7. K Dawgz

    Yes, it’s all about how you sell yourself, the industry has nothing but learning experiences to offer, that being said as well as life. A degree from Berklee doesn’t give you a leg up, but it does prepare you for what the industry can throw at you. All said and done a degree will never hurt, it’s how you sell yourself with that degree that gets you to the top.

  8. Cameron

    I went to school to study music performance, and although I didn’t graduate, I played with a bunch of people and built a network of musicians that I continue to work with 10 years later. I have friends in every major music city in the US from school. You’d miss that very important networking advantage if you only took online classes.

  9. Central Scrutinizer

    Many commenters seem to think acquiring a musuc degree is about getting a good job through higher education. I must assume that they have know idea why musicians want to learn their craft.
    I have a degree in music and while there and since, I have never met a single musician that thought getting a music degree was a great way to get a job. Every one knew that if you want job prospects learn some IT and that was back in the 80’s and nothing has changed since then.
    Back on topic. Does the on-line degree from Berklee come with a little asterisk? and There are variety of music degrees, what type of music degree can you get on-line?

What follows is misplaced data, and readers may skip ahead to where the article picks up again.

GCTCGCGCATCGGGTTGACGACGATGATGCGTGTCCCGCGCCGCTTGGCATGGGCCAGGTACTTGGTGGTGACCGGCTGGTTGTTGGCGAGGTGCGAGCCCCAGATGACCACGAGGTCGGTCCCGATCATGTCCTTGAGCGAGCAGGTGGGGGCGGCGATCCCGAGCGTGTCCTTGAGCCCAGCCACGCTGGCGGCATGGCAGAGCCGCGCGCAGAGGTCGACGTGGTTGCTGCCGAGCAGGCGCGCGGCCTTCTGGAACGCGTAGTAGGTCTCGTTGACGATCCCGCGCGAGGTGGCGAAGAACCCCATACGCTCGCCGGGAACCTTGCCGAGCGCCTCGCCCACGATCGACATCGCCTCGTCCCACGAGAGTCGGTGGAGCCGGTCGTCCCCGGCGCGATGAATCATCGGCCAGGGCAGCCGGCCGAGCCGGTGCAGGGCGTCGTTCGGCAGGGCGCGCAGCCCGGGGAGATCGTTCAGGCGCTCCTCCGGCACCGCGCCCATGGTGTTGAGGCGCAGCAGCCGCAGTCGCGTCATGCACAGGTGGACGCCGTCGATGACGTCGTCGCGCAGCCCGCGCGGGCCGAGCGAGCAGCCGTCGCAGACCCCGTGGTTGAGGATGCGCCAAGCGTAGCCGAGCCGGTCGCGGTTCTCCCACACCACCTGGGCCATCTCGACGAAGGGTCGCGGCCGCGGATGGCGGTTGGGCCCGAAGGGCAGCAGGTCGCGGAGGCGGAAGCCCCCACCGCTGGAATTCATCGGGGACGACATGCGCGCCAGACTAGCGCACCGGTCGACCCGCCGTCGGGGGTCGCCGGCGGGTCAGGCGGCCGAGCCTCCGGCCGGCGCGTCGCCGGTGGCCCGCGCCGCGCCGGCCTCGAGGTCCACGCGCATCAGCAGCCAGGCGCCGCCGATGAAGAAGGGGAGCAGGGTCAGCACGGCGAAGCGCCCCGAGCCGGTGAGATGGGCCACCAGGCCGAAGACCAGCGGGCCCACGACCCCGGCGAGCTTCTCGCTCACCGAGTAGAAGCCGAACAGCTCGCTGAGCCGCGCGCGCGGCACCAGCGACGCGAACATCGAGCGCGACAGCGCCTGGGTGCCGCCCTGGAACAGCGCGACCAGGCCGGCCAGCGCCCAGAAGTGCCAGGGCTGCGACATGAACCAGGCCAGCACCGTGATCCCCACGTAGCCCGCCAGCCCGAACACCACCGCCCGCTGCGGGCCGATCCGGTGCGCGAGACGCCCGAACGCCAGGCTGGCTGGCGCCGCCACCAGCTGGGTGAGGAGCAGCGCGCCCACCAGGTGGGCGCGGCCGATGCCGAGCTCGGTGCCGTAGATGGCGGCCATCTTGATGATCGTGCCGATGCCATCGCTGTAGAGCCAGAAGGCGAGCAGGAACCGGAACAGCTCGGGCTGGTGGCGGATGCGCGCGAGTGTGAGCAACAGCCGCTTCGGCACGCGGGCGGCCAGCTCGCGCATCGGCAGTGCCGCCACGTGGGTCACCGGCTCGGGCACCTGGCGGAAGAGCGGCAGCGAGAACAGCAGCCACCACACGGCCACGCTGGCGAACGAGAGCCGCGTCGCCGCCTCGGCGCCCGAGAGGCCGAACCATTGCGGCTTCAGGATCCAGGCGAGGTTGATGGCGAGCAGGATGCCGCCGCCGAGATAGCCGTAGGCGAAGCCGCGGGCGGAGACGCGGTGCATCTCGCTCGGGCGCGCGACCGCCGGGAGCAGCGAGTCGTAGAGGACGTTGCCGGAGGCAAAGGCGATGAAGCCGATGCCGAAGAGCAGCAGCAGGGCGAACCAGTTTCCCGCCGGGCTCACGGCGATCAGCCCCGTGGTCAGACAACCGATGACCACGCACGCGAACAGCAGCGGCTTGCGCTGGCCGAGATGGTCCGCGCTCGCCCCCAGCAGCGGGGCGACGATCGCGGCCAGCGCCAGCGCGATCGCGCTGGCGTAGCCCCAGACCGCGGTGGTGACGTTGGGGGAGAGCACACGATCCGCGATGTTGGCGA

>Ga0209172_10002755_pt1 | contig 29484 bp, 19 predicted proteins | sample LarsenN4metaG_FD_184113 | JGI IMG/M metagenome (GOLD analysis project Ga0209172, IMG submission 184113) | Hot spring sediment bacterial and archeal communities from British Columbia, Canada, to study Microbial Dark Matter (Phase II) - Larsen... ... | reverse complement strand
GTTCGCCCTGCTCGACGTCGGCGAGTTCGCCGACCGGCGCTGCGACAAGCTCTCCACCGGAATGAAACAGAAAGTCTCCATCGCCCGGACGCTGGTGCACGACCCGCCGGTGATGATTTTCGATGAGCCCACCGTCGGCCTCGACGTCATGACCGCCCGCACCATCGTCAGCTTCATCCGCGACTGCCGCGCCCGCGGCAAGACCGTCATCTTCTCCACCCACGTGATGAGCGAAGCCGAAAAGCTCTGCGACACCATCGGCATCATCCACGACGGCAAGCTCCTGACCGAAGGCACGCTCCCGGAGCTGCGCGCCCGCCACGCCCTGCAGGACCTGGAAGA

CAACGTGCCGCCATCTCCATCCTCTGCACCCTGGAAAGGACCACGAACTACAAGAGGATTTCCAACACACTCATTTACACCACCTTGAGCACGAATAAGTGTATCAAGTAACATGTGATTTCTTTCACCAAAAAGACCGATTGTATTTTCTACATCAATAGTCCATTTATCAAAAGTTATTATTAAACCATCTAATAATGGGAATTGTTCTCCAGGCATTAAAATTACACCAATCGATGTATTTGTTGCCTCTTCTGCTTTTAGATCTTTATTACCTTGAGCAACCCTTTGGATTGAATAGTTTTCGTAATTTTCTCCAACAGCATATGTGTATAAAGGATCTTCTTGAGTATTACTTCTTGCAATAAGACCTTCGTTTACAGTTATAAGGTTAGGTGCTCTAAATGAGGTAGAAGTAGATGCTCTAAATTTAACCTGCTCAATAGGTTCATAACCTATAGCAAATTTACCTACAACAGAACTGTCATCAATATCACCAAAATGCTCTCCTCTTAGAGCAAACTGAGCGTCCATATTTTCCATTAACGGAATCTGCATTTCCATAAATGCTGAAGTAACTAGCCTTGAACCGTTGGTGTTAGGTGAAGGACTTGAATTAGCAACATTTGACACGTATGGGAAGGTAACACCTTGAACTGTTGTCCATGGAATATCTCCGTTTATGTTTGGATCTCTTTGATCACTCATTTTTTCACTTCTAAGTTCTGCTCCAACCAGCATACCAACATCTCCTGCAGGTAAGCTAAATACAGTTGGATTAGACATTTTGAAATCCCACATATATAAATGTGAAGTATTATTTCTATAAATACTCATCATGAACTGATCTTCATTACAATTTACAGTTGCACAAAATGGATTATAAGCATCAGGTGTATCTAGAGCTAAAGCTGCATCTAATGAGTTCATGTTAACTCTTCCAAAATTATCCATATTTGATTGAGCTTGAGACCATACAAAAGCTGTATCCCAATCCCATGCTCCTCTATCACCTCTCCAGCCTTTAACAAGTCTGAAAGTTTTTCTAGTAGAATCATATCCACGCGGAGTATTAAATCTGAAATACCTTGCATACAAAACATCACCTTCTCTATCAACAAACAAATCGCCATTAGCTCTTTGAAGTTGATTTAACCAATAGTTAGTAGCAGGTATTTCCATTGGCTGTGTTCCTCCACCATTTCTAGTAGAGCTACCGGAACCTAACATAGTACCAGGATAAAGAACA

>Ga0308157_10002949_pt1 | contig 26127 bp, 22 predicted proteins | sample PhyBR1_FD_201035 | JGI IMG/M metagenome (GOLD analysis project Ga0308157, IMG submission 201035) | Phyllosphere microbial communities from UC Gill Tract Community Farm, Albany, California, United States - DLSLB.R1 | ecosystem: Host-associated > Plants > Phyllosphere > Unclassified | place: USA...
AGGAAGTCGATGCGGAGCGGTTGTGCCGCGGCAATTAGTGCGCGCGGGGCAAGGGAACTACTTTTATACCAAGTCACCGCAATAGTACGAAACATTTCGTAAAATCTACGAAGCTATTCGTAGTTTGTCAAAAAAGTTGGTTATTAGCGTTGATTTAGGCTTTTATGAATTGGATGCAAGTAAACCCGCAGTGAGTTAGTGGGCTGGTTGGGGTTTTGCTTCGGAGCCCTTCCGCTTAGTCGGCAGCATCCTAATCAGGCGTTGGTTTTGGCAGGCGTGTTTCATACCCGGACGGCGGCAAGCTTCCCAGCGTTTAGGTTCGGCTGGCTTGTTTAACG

10. Kmac

    People people people. Music is dead in America. The only people making money are the rich and people who sell dreams to kids. Berklee, musicians institute and manufactures are the only people benefitting. Studios are dead live venues dont want bands because of ascap and bmi fees. Its dead move on and find something else to do.

  11. Rags

    As most of the previous commenters said , the music business is over. Luckily, I participated in the last 60 years of music as a musician and recording engineer. I have incredible skills in both fields and made a ton of money, but nobody wants or needs those skills today or……will pay for them. The skilled musicians and engineers left are now teaching at schools, perpetuating the myth that there’s a future in music and sound engineering. Get a degree in computer science and treat music as a hobby. That’s what it is now.